Puerto Rico Said Struggling to Reach Deal With Hedge FundsBy
Development bank and creditor group said to be deadlocked
Confidential talk details said possibly for release Wednesday
Puerto Rico officials and a group of hedge funds are deadlocked on an agreement to restructure the island’s debt and inject new capital into its development bank, hours before a confidentiality pact expires, according to two people with knowledge of the matter.
After the non-disclosure agreement ends Wednesday morning, the two sides would exit talks, said the people, who asked not to be named because the information isn’t public.
The conversations are the first Puerto Rico officials have held with holders of the government’s debt since the territory’s leadership released a restructuring and economic plan that would seek to cut government services and force losses on most creditors. The hedge funds, which own debt issued by the Puerto Rico Government Development Bank, entered negotiations three weeks ago to arrange an exchange of some of the agency’s roughly $5.1 billion of debt, people with knowledge of the matter said last month.
The development bank is closely tied to other government borrowers because it acts as a lender to the commonwealth and its localities. The GDB has been working with Citigroup Inc. to help oversee its financial restructuring.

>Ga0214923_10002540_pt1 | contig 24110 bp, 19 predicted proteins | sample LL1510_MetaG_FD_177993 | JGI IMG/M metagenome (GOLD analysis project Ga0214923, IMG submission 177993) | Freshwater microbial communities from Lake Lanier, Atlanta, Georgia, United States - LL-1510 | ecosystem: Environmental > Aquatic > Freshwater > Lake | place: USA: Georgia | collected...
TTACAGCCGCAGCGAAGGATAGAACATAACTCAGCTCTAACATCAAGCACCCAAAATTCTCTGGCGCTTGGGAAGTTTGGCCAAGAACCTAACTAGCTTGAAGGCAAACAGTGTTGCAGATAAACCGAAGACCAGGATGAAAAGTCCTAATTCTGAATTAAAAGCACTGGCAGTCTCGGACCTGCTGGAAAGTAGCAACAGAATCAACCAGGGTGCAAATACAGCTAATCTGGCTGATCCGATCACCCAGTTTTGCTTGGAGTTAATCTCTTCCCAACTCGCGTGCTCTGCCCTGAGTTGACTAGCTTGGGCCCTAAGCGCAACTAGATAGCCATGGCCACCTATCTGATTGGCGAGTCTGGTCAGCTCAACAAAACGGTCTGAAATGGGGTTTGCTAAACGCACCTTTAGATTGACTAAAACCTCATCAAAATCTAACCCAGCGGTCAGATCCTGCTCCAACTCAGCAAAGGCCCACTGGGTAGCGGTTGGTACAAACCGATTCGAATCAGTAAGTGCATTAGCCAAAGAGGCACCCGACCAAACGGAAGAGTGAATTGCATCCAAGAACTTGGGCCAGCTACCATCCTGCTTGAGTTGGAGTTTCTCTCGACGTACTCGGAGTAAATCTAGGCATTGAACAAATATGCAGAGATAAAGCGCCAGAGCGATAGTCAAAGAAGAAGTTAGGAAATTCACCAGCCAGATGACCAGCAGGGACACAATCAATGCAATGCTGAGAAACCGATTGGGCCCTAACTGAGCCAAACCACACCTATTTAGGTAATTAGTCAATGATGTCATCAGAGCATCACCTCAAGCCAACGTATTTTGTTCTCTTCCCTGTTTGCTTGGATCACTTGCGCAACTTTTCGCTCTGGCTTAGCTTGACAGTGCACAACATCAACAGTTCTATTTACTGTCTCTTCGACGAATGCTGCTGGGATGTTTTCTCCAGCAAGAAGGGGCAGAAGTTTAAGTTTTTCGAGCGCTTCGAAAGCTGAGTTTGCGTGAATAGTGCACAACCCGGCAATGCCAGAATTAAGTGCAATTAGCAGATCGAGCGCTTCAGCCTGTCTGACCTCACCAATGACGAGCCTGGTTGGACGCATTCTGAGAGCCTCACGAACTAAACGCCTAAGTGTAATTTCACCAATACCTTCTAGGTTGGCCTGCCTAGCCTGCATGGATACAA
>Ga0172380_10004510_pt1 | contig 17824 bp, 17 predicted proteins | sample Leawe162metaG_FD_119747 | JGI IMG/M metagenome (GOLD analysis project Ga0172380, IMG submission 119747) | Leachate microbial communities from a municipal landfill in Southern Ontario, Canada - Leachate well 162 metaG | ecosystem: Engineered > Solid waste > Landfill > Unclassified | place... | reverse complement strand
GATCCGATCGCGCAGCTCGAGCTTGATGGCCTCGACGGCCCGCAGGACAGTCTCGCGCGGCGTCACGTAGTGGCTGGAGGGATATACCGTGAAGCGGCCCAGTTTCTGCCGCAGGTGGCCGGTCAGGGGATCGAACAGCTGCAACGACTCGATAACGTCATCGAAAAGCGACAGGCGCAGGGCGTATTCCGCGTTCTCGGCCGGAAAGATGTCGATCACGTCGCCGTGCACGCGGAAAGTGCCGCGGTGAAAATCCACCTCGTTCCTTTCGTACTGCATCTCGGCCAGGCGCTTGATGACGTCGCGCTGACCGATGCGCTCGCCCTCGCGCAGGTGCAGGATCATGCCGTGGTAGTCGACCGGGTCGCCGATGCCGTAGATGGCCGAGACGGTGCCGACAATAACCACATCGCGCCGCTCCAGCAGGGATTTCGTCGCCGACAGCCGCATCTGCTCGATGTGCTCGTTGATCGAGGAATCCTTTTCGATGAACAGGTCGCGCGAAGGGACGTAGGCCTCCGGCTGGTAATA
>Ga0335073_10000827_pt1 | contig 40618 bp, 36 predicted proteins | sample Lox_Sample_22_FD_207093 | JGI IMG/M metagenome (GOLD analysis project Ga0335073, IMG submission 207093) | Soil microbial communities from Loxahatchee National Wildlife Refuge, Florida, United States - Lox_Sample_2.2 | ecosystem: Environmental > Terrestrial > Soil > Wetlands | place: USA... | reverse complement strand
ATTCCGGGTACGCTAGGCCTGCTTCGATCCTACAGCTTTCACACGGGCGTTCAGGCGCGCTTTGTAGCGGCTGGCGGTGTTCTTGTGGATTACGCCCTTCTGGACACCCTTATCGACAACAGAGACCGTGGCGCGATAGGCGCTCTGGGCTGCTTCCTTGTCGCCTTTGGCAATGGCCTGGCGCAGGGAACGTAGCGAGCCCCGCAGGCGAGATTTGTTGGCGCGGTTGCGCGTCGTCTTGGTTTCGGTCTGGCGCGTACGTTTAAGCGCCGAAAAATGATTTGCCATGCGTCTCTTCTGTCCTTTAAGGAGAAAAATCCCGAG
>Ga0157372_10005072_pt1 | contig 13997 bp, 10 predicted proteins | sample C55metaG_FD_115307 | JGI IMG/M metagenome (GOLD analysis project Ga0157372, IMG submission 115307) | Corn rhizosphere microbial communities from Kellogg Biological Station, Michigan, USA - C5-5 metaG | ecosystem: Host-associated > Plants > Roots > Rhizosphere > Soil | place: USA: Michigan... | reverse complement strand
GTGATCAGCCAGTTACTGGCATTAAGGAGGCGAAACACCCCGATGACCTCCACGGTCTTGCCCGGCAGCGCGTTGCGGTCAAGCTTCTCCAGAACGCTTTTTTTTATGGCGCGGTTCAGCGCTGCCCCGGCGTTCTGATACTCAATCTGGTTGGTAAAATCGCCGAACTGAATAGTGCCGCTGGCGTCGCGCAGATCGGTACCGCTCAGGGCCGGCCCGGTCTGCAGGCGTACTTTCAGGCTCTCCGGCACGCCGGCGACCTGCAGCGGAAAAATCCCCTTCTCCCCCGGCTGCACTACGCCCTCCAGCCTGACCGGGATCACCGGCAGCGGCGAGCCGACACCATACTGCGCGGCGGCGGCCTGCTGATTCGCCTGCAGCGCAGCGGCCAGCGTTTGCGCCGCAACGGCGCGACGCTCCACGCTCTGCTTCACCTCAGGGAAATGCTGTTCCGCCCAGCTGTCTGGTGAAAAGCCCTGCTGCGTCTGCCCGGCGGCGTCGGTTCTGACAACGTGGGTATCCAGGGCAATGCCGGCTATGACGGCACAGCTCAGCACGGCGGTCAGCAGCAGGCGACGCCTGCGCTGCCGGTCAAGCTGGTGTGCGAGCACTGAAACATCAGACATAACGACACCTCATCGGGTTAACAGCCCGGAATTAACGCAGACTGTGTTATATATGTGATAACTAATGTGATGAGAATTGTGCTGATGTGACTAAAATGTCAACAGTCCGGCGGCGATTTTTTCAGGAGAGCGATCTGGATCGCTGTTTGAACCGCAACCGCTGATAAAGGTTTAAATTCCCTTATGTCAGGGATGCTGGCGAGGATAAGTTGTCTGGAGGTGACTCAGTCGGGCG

“In order to maintain the integrity of this process, we have no plans to publicize the nature of any of our conversations with our creditors,” said Barbara Morgan, a spokeswoman for the GDB at SKDKnickerbocker in New York. Scott Helfman, a spokesman for New York-based Citigroup, declined to comment.
The group is advised by law firm Davis Polk & Wardwell LLP and financial advisory firm Ducera Partners, people with knowledge of the matter said in July. Adam Verost, a representative for Ducera, and Susan Peters, a spokeswoman for Davis Polk, didn’t immediately respond to telephone and e-mail messages seeking comment.
Puerto Rico could release some of the confidential deal terms that were under discussion as soon as Wednesday, the people said. The two sides are still determining what would need to be released publicly once the non-disclosure pact expires, they said.
Agreements governing confidential negotiations between borrowers and their creditors typically have provisions stipulating how and when private information will be disclosed. Investment firms usually are barred from trading related securities while they are in a position to receive material, non-public information.
The most actively traded GDB security, the 4.375 percent notes maturing February 2019, sunk nearly 3.3 cents when they were last traded Oct. 15 to an average of about 36.8 cents on the dollar, according to data compiled by Bloomberg. That’s the lowest average in more than five weeks, the data show.
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